Essentially, winemakers around the world make Champagne-style wines, but unless it comes from the region of Champagne, it cannot be called Champagne. This is true, even if the exact same grapes and methods are used.

These Champagne-like wines often produce spectacular quality. In fact, in many international wine competitions, these sparkling wines were received awards that traditional French Champagne producers did not. Wine retailers, judges and avid wine lovers all agree that, fine sparkling wine is not limited to the borders of France.

So, don’t shy away from other countries who produce make wines similar to Champagne. Although they don’t carry the age-old Champagne reputation, these wines prove to have both the quality and complexity you expect from traditional champagnes. And as an added benefit, they are usually a fraction of the price. If I can have a great Champenoise style wine at half price then that’s a plan I’m down with! A good example of this is the Australian made Madeline Alice or the Steenberg 1682 Brut. Most wine retailers will agree that these are both fantastic examples of fine sparkling wines outside of the Champagne region.

Hesketh Madeline Alice made with Chardonnay and Pinot Noir grapes in Champagne style.


Prosecco is an Italian Sparkling wine made in the North-eastern part of the country. By law, only wines produced in this region of Italy are allowed to be labelled as ‘Prosecco.’ This is their ‘Champagne’. Unlike Champagne, where a few different grape varieties can be used, Prosecco can only be made from a grape called Glera. Which used to be called Prosecco! The method used to produce Prosecco also differs from that of Champagne, and is a lot less labour-intensive. The wines produced may not be as complex as the Traditional Champenoise style, but they are not meant to be. Prosecco is all about the freshness and fruitiness and is a fine wine in its own form.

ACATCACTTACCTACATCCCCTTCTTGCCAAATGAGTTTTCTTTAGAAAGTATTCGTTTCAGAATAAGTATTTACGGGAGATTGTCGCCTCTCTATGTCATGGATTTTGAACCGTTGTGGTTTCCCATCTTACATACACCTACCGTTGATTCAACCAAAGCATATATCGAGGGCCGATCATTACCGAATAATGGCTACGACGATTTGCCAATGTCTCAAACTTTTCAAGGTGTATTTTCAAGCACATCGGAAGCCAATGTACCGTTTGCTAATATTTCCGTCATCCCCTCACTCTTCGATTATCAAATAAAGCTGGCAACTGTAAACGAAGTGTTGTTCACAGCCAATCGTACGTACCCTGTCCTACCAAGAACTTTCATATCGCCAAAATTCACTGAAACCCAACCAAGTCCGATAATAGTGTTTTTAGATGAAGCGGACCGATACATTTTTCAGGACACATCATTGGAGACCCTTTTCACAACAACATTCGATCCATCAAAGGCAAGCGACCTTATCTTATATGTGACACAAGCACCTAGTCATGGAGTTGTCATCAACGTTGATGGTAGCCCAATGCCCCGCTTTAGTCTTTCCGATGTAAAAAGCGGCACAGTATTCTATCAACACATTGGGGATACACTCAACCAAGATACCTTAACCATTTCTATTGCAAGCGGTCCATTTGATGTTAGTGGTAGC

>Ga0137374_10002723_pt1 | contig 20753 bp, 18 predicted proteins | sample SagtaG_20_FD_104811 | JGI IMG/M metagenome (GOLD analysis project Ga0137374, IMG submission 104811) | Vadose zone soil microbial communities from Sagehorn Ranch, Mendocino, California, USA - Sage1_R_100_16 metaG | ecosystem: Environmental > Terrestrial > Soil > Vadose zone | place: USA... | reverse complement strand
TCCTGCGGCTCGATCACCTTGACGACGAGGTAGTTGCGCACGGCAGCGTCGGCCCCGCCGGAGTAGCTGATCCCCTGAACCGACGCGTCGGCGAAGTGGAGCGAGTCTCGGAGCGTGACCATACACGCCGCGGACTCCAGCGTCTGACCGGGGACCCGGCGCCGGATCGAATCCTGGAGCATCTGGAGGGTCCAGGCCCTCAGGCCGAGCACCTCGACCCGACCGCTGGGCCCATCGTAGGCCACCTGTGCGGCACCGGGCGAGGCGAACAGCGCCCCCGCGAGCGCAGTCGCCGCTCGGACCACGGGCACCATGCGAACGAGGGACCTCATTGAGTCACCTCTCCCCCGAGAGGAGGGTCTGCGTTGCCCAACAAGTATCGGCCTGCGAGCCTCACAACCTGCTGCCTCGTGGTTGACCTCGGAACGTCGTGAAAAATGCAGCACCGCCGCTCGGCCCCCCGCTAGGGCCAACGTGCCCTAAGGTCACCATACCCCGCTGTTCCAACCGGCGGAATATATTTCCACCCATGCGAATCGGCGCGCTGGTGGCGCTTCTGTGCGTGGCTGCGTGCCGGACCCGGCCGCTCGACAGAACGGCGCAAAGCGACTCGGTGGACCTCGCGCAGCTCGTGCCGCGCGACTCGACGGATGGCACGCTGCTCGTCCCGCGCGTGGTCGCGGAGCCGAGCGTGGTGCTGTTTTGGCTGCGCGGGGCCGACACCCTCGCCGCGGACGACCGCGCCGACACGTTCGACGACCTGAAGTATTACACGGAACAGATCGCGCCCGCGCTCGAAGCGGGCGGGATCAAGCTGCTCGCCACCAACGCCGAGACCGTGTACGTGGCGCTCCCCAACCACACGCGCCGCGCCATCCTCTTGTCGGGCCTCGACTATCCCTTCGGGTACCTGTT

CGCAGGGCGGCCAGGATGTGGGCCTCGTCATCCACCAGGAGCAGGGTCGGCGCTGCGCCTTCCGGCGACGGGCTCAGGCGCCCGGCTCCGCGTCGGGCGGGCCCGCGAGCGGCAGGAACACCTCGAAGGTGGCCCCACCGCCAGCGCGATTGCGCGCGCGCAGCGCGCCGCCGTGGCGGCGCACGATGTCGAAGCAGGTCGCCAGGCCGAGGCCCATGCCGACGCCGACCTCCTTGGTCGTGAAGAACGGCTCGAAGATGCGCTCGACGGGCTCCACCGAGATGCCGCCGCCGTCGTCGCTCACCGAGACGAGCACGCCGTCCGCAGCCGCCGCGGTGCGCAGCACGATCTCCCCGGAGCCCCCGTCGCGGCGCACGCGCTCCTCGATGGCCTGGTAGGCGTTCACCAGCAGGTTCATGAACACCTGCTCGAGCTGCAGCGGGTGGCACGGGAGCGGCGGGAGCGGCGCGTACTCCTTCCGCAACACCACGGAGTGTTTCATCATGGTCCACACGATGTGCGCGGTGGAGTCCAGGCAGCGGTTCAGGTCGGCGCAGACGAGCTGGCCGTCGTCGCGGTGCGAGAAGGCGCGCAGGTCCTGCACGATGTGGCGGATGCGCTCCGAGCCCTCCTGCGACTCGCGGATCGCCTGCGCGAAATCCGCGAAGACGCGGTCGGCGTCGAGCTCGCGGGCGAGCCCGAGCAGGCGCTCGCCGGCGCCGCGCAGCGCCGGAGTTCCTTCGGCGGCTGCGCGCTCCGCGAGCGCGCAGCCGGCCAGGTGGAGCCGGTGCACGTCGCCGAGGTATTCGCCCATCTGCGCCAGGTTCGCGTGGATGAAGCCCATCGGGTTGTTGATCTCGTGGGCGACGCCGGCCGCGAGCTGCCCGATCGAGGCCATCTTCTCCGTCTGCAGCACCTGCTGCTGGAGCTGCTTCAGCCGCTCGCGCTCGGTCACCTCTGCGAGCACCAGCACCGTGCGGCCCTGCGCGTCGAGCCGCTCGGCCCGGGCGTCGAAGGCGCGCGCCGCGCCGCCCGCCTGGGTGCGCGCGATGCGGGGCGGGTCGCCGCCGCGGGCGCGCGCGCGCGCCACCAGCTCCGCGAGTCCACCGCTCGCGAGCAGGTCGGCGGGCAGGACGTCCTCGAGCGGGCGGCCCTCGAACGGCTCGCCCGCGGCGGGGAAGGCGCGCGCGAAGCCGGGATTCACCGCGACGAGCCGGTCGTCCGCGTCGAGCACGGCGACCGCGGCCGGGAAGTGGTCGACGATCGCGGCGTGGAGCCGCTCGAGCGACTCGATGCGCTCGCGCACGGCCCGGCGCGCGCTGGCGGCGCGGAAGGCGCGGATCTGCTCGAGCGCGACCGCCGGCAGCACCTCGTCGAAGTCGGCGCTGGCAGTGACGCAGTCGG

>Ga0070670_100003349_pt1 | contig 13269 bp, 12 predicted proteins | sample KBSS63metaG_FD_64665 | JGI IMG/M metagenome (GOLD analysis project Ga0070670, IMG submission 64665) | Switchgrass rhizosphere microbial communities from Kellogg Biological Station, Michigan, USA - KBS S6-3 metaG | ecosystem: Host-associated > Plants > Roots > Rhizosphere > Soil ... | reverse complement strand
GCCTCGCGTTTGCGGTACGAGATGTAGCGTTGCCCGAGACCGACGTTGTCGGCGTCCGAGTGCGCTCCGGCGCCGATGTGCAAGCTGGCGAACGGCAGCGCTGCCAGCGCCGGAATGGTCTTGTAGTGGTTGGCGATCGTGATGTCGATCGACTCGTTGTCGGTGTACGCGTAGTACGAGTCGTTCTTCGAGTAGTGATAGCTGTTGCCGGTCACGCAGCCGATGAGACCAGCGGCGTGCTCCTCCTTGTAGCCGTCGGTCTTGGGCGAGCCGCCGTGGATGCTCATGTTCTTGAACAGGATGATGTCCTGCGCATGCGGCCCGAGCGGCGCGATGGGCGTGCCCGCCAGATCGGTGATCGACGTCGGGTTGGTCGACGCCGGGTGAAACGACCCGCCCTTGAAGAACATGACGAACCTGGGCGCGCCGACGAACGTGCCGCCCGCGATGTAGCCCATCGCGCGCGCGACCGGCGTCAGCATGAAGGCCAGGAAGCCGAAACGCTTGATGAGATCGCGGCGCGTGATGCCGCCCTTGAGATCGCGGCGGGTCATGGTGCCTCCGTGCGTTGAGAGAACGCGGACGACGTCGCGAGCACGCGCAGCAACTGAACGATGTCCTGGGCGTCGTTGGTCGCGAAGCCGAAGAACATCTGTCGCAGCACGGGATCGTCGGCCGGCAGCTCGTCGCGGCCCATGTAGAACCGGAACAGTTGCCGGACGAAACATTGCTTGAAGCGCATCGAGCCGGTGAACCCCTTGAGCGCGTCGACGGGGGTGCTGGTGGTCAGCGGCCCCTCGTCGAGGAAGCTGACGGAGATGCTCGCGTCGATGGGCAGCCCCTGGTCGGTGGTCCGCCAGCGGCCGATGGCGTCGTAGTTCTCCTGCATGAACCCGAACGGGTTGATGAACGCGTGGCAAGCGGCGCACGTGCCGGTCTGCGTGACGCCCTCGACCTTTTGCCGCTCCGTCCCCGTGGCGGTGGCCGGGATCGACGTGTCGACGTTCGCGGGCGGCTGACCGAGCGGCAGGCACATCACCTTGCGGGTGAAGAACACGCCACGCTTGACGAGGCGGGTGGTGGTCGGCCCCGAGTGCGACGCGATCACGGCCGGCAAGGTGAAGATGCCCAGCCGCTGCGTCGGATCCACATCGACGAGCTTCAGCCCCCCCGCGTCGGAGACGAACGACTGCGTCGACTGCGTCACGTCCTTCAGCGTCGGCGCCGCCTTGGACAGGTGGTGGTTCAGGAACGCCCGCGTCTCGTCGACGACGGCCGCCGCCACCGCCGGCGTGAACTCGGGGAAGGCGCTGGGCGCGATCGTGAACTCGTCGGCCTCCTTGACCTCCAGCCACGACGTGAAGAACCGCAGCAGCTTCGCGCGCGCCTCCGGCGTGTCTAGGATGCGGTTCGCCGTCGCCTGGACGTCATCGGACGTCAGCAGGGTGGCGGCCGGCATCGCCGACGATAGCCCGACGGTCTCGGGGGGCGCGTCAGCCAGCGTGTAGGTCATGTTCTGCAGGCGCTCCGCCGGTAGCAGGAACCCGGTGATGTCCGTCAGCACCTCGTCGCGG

There are other sparkling wines including Cava from Spain, Sekt from Germany and even Crémant in France. These sparkling wines are all made in some unique way; whether it be the same as Prosecco or even Champagne-like.


Sparkling wine should be served properly chilled. If you can, get it between 6 to 10 degrees centigrade. The Champagne flute is the best glass to serve sparkling wine as it helps preserve the bubbles for longer. The saucer-glass (which was all the craze during the 20s) used to be the popular glass to enjoy this fine wine. This is because the larger bowl-like glasses help release all the incredible aromas.

The champagne flute is the best glass to serve sparkling wine in as it helps preserve the bubbles for longer. Which is why we are drinking sparkling wine in the first place isn’t it?

As for food pairing, if it’s a dry/ brut, try pairing with oysters or fried chicken (KFC anyone?) A sweeter style can be paired with dessert or of course a wedding cake. Either way, these fine wines can be enjoyed with simple food or some of the world’s most delicate dishes.

Cheers to good times and good people!

Cool Sparkly Terms To Know


BRUT– Very Dry.

SEC- Dry (but technically has a little residual sugar.)

DEMI SEC– Medium Dry.

DOUX – Sweet.

VINTAGE- Sometimes, when the year was really good, producers will actually produce a vintaged sparkling wine.

BLANC DE NOIR- A white sparkling wine made out of red grapes e.g. Pinot Noir.

BLANC DE BLANC – A white sparkling wine made out of white grapes (Chardonnay.)